Ready to Apply?
After reading through the Frequently Asked Questions below, please fill out the online Local Coordinator Application.
Click here to view the Local Coordinator Job Description.
Frequently Asked Questions
1. Is this a part-time or a full-time job? How much does it pay?
Local Coordinators are independent contractors with TLI. The position is part-time and the compensation is distributed in installments throughout the academic year, from early September through late June. Compensation is approximately $1,000 per student, with the possibility for a bonus based on meeting early placement deadlines.
2. What is the length of the contract period?
Local Coordinators begin finding and vetting host families once they are hired and trained and continue supporting students and host families through June 2014.
3. How many students should I expect to place my first year?
Most first-year Local Coordinators place 1 to 3 students, although there is no limit on the number of students you can place. Experienced Local Coordinators may place 10 or more students per year. The number of students you place will depend primarily on how much time you are able to invest in finding host families. Please keep in mind that school districts have different policies for how many students they can accept per sponsor organization. Due to Department of State regulations, TLI cannot place more than 5 students in the same high school without written permission from a school official.
4. How much time should I expect to commit to this job?
On average, you will need to spend 5-10 hours on training, and then 5-10 hours per week finding and vetting potential host families and gaining acceptance for enrollment from local high schools. During the academic year, you should expect to spend an average of 5 hours per month supporting each student. Some situations can require the Local Coordinator to commit more time in a given month. These situations include, but are not limited to, medical emergencies, conflicts between student and host family, and other special situations that require the Local Coordinator to find and vet a new host family for the student. Local Coordinators must be available and willing to commit as much time as necessary to address and resolve these types of challenging situations. In general, serving as a Local Coordinator can be done while working full-time as long as you have evening and weekend hours available to support your exchange students and host families.
5. How many students do we place per year?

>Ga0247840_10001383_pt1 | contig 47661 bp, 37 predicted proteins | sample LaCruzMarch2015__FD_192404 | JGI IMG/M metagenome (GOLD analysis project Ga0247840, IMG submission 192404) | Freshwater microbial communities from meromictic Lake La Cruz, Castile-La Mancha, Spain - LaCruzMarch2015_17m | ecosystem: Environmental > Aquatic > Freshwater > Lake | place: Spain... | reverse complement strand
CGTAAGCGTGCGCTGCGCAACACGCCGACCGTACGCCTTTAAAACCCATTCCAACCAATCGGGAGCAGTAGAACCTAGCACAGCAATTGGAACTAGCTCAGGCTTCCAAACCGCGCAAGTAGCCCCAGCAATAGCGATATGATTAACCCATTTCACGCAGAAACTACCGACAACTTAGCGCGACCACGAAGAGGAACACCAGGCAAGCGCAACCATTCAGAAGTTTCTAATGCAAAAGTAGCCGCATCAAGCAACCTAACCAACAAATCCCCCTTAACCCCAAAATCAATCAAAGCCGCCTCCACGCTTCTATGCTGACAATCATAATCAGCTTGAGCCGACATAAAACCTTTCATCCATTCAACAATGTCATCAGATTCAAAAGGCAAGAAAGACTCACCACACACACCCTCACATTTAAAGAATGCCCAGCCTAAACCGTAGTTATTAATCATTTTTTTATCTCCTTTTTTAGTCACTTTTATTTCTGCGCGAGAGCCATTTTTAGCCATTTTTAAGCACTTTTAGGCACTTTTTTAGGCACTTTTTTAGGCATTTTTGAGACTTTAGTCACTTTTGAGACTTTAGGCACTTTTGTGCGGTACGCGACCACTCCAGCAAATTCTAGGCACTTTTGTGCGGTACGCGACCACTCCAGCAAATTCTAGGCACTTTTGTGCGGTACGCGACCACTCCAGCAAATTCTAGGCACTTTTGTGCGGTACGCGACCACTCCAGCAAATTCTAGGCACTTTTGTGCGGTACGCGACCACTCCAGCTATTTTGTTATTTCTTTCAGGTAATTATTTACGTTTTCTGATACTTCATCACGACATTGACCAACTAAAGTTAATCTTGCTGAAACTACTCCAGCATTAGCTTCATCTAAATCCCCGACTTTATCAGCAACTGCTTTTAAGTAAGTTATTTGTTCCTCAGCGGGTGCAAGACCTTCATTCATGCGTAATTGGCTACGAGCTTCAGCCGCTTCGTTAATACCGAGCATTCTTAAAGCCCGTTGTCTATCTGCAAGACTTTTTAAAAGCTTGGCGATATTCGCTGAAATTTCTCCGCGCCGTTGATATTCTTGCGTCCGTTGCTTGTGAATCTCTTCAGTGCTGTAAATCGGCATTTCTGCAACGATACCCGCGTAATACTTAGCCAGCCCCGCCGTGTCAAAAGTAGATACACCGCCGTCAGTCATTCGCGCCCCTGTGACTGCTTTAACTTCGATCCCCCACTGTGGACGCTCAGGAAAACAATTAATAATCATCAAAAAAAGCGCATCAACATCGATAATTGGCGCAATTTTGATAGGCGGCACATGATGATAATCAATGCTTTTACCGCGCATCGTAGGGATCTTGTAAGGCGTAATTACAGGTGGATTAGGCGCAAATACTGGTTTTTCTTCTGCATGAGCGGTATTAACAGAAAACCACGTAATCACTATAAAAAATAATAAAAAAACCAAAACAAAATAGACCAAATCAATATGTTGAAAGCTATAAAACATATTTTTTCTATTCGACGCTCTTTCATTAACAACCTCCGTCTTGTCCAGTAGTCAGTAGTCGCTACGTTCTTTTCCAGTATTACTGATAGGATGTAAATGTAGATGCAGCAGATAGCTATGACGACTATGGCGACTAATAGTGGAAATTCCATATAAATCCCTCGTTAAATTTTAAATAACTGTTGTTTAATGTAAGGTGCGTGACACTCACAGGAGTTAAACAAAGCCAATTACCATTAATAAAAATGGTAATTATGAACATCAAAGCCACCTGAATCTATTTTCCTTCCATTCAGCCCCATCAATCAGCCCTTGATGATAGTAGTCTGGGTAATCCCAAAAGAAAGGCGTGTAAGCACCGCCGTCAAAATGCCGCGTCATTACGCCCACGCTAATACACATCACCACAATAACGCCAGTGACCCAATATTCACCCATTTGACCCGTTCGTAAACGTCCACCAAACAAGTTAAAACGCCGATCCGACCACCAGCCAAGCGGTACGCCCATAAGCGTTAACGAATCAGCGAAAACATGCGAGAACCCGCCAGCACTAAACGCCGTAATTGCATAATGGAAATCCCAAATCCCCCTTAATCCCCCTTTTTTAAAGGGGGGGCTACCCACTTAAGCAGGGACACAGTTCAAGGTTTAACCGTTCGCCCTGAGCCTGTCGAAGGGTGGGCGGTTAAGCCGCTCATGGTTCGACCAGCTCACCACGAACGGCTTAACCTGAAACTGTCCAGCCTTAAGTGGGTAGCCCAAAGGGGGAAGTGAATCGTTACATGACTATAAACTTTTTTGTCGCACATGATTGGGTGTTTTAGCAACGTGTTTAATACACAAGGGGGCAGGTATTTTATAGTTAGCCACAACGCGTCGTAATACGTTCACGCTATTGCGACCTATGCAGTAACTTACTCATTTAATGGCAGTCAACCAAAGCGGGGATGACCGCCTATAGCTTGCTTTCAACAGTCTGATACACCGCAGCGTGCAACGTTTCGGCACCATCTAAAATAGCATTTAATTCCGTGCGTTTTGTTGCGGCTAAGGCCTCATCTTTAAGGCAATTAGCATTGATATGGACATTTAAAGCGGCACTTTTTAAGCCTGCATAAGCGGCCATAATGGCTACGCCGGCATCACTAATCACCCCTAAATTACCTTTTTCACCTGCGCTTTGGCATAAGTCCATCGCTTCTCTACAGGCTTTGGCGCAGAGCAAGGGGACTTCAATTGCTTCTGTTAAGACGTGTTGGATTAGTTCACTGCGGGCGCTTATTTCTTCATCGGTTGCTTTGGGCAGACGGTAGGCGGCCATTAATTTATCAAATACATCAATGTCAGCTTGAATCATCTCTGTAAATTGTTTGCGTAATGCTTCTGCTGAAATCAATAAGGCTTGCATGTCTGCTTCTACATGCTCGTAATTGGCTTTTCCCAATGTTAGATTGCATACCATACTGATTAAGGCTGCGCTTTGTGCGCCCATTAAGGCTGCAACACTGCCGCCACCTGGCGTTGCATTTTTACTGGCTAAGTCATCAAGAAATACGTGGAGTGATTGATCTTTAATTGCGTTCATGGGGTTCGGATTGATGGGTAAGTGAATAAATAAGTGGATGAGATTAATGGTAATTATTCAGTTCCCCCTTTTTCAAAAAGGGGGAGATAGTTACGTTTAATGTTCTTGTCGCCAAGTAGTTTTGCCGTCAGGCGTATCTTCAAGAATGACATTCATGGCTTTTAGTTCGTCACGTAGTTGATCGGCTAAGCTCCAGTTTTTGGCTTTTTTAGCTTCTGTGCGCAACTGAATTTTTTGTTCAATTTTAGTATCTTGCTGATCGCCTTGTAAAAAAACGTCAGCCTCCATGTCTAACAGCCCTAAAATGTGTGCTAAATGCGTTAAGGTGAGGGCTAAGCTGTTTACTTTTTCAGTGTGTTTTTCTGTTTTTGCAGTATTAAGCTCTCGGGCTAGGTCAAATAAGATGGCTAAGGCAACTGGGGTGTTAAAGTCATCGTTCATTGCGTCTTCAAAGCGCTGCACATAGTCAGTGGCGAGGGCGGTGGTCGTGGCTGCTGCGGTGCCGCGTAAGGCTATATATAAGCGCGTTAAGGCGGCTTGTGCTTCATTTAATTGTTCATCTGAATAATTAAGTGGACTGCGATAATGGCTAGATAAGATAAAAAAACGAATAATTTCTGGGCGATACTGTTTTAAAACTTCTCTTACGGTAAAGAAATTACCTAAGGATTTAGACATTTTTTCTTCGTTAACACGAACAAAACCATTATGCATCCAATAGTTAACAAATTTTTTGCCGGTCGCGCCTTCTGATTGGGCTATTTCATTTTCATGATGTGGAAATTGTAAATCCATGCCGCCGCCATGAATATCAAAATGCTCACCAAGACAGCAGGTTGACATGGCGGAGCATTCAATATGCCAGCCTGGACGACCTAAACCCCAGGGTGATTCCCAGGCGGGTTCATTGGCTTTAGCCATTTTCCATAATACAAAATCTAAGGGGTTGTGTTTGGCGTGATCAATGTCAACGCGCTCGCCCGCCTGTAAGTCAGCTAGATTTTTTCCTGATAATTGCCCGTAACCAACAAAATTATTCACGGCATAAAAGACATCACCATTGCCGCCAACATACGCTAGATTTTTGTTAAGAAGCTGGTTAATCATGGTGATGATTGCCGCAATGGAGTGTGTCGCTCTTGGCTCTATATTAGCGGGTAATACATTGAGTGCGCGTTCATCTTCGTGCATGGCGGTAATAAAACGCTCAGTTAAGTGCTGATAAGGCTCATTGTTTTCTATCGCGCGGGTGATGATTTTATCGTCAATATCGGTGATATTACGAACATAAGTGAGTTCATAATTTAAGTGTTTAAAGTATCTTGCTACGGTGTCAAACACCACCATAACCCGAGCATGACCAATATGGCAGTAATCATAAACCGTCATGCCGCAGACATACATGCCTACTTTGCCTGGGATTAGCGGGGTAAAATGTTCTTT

TLI places about 90 exchange students on the J-1 visitor visa program each year.
6. Where are your students from?
Most TLI exchange students come from East Asia or Southeast Asia. While most of our students come from China and Japan, we also have students from Korea, Taiwan, Thailand, and Vietnam. We occasionally have a small number of students from Europe as well. We often place our students in high schools that offer the student’s native language in the school curriculum. This gives the exchange students the opportunity to serve as volunteers and cultural ambassadors in the language classroom for at most one period per day.
7. Do families receive compensation for hosting an exchange student?
No, host families must be volunteers. The Department of State oversees the J-1 exchange visitor program for secondary school students. The mission of the program is to promote public diplomacy and cultural exchange; therefore families cannot receive any monetary stipend or other compensation for hosting.
8. What kind of training do you provide?
TLI will provide a series of training phone calls as well as web-based materials that cover Department of State regulations, host family recruiting, and mediation and conflict resolution. Each Local Coordinator will be matched with a TLI Regional Director and receive individual training by phone or Skype as needed. All Local Coordinators must complete the Department of State online certification exam.
9. What are the required qualifications to be a Local Coordinator?
Local Coordinators should have strong connections to their communities as well as the ability to work well in an independent environment. Local Coordinators should enjoy working with high school students and addressing common teenage issues. Past experience with counseling or conflict mediation is a strong plus. Above all, Local Coordinators should have a passion for cultural exchange and a desire to serve their community and provide the opportunity of a lifetime to young people from around the world.
Ready to Apply?
Please fill out the online Local Coordinator Application.